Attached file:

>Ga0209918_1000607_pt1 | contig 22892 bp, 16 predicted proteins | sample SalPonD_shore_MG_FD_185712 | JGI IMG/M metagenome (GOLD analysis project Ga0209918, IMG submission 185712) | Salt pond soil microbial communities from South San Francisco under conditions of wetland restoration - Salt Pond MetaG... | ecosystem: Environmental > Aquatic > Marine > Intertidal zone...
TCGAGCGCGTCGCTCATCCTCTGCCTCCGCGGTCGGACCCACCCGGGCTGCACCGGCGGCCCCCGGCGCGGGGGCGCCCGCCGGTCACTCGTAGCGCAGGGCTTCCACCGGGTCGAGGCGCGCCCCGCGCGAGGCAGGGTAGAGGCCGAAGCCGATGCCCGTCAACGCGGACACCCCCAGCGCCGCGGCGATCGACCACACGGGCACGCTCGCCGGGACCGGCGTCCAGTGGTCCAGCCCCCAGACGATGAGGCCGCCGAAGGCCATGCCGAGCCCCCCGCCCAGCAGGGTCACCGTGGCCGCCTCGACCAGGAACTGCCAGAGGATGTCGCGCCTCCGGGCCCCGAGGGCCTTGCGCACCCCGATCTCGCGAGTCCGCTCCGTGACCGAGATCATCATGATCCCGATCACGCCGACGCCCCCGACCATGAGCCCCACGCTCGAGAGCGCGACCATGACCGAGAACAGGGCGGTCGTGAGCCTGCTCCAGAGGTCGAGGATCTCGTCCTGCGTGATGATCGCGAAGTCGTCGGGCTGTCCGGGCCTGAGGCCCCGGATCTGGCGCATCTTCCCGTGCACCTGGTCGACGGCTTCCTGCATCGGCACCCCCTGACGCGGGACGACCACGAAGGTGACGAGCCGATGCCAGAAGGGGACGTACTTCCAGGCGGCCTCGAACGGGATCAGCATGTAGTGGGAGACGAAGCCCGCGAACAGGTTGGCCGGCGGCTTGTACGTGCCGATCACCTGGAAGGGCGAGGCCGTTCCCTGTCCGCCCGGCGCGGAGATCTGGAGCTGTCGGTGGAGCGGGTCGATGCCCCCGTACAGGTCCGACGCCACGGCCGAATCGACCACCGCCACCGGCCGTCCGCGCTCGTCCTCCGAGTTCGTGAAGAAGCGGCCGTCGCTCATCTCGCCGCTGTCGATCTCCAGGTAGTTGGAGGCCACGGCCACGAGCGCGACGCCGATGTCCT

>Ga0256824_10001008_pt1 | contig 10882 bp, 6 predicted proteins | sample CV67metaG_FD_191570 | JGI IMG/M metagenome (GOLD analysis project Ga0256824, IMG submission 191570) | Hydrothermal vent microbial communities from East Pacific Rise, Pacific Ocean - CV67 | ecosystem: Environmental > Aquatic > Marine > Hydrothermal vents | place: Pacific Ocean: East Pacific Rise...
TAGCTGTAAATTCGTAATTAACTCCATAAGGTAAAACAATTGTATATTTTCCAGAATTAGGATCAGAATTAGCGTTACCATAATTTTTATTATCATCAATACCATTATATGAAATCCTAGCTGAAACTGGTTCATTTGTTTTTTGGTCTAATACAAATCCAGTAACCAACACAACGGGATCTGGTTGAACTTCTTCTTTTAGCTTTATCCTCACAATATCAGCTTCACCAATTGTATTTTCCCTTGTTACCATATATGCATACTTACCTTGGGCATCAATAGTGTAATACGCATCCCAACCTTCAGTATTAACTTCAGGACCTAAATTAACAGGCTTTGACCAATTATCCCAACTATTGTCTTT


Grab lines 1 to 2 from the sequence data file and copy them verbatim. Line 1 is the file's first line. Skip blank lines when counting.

>Ga0209918_1000607_pt1 | contig 22892 bp, 16 predicted proteins | sample SalPonD_shore_MG_FD_185712 | JGI IMG/M metagenome (GOLD analysis project Ga0209918, IMG submission 185712) | Salt pond soil microbial communities from South San Francisco under conditions of wetland restoration - Salt Pond MetaG... | ecosystem: Environmental > Aquatic > Marine > Intertidal zone...
TCGAGCGCGTCGCTCATCCTCTGCCTCCGCGGTCGGACCCACCCGGGCTGCACCGGCGGCCCCCGGCGCGGGGGCGCCCGCCGGTCACTCGTAGCGCAGGGCTTCCACCGGGTCGAGGCGCGCCCCGCGCGAGGCAGGGTAGAGGCCGAAGCCGATGCCCGTCAACGCGGACACCCCCAGCGCCGCGGCGATCGACCACACGGGCACGCTCGCCGGGACCGGCGTCCAGTGGTCCAGCCCCCAGACGATGAGGCCGCCGAAGGCCATGCCGAGCCCCCCGCCCAGCAGGGTCACCGTGGCCGCCTCGACCAGGAACTGCCAGAGGATGTCGCGCCTCCGGGCCCCGAGGGCCTTGCGCACCCCGATCTCGCGAGTCCGCTCCGTGACCGAGATCATCATGATCCCGATCACGCCGACGCCCCCGACCATGAGCCCCACGCTCGAGAGCGCGACCATGACCGAGAACAGGGCGGTCGTGAGCCTGCTCCAGAGGTCGAGGATCTCGTCCTGCGTGATGATCGCGAAGTCGTCGGGCTGTCCGGGCCTGAGGCCCCGGATCTGGCGCATCTTCCCGTGCACCTGGTCGACGGCTTCCTGCATCGGCACCCCCTGACGCGGGACGACCACGAAGGTGACGAGCCGATGCCAGAAGGGGACGTACTTCCAGGCGGCCTCGAACGGGATCAGCATGTAGTGGGAGACGAAGCCCGCGAACAGGTTGGCCGGCGGCTTGTACGTGCCGATCACCTGGAAGGGCGAGGCCGTTCCCTGTCCGCCCGGCGCGGAGATCTGGAGCTGTCGGTGGAGCGGGTCGATGCCCCCGTACAGGTCCGACGCCACGGCCGAATCGACCACCGCCACCGGCCGTCCGCGCTCGTCCTCCGAGTTCGTGAAGAAGCGGCCGTCGCTCATCTCGCCGCTGTCGATCTCCAGGTAGTTGGAGGCCACGGCCACGAGCGCGACGCCGATGTCCT